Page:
Rangers liquidation now inevitable after CVA bid rejected by HMRC
Ibrox club had offered those owed cash a reduced payment deal funded by £8.5m loan.
Rangers have failed in their attempt to offer creditors a pence in the pound deal after Her Majesty's Revenue and Customs (HMRC) indicated it would reject it.
The Ibrox club had offered those owed cash a reduced payment deal funded by an £8.5m loan from a consortium led by Charles Green.
On Tuesday, administrators Duff and Phelps confirmed they now expected HMRC to refuse the deal at a company voluntary arrangement (CVA) vote on Thursday afternoon.
Mr Green has previously stated that should the CVA fail his offer goes into an "automatic mode" to carry out a 'newco' switch at the Ibrox club, where all assets are sold to a new business entity for £5.5m and Rangers FC plc, incorporated in 1899, is liquidated.
Mr Green said he was "hugely disappointed" by the rejection of the CVA proposals by HMRC, which is currently owed around £21m in unpaid VAT and PAYE dating back to Craig Whyte’s May 2011 takeover.
He also told STV News that he felt he had been "led along" by the tax authorities in dialogue on the CVA deal. The Yorkshireman claimed that he was "confident" Rangers would be playing in the Scottish Premier League (SPL) next season, despite uncertainty over whether clubs will vote in favour of an application from a newco club.
The leader of the Sevco consortium stated that he was unaware it was HMRC policy to rejected creditor pay-off proposals on the grounds that there has been historical non-payment of tax. On its website, HMRC states that among some of the "exceptional reasons" it would reject a CVA is that a company has "funded their business or lifestyle by consistently withholding Crown monies" such as tax.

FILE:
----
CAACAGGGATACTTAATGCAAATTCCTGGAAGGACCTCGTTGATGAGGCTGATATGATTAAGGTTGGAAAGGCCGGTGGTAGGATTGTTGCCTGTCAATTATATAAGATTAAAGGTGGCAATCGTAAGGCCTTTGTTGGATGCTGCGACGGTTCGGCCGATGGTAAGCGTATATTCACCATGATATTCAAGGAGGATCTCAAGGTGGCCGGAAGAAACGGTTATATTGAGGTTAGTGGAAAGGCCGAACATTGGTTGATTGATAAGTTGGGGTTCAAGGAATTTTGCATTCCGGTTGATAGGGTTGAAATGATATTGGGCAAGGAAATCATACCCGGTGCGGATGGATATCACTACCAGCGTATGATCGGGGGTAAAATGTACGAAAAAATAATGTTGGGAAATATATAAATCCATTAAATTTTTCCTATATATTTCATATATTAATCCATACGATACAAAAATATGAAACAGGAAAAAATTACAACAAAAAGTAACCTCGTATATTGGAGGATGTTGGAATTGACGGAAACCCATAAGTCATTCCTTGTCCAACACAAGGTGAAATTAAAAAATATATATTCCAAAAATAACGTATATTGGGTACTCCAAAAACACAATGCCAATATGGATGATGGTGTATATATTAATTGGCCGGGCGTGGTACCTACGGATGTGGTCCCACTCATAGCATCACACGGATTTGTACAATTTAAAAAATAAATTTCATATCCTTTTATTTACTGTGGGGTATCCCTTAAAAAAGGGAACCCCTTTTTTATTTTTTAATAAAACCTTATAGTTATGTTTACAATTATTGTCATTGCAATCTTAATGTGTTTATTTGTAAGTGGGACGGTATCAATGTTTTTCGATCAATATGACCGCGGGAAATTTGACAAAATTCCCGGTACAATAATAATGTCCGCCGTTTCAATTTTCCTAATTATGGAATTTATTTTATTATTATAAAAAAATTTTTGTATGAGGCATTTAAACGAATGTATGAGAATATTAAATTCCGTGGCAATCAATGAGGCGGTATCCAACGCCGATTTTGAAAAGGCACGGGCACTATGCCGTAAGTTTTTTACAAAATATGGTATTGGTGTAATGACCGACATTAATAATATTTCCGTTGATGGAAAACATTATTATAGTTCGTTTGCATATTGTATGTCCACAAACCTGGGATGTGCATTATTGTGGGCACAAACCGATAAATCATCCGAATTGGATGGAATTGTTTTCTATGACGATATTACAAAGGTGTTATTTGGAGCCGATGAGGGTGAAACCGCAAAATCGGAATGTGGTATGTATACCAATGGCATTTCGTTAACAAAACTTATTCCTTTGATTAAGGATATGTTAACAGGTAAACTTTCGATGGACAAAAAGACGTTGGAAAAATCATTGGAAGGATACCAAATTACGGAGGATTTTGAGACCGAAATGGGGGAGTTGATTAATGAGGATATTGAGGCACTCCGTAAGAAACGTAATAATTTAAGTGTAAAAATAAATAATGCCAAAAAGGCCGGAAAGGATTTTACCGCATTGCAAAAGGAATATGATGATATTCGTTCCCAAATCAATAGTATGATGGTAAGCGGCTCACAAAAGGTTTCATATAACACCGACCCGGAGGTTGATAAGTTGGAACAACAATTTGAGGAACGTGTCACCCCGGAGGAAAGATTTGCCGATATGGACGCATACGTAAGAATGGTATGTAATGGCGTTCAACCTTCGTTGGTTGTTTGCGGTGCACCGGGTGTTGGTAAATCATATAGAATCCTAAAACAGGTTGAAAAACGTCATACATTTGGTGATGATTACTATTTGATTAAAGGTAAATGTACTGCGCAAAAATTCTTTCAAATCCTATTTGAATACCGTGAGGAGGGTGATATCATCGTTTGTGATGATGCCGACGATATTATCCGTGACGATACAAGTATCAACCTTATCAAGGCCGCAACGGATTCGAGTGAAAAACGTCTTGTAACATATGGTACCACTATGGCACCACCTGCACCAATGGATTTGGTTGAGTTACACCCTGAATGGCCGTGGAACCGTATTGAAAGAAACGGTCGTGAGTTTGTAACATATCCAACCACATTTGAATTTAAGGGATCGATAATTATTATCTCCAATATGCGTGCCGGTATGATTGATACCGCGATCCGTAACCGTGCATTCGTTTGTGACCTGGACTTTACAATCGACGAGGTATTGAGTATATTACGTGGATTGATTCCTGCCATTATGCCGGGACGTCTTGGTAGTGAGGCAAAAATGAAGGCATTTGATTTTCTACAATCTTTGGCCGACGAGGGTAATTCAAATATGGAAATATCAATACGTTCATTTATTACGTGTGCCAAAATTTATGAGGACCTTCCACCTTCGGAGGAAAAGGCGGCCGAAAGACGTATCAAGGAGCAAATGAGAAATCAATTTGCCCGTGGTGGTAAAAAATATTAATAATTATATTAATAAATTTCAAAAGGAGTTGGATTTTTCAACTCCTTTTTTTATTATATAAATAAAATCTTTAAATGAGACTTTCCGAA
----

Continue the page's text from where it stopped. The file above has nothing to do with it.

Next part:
The former Sheffield United chief executive added: "Frankly, I do not see what benefit will be achieved by this decision. My consortium's offer for a CVA amounted to a total of £8.5m. Now that we will have to complete the purchase via the formation of a newco, the purchase price and therefore the amount available to creditors will be £5.5m.
"I can understand HMRC deciding that football clubs which do not pay their taxes need to be punished, but by effectively banning Rangers from Europe for three years all that will happen is that there will be less revenue generated by the club and consequently less money paid over to the taxman."
HMRC is also awaiting the settlement of the 'wee' tax case for an estimated £3m relating to the use of a tax dodging discounted options scheme to pay players Tore Andre Flo and Ronald De Boer between 2000 and 2003.
Currently, the club is awaiting the outcome of the First Tier Tribunal in the 'big' tax case over the illegal use of an employee benefits trust (EBT) to pay players and staff between 2001 and 2010 that could result in the club being hit with a tax bill of up to £75m.
HMRC had previously agreed with Duff and Phelps to appoint neutral insolvency firm BDO should Rangers be liquidated. This came after the administrators had asked creditors to appoint them as liquidators should the CVA fail.
Paul Clark, joint administrator, said: "The reasons HMRC have given to us for their decision to vote against the proposal are as follows. HMRC has cited its general policy of not agreeing to a CVA where there is strong evidence of non-compliance by a company with its tax liabilities.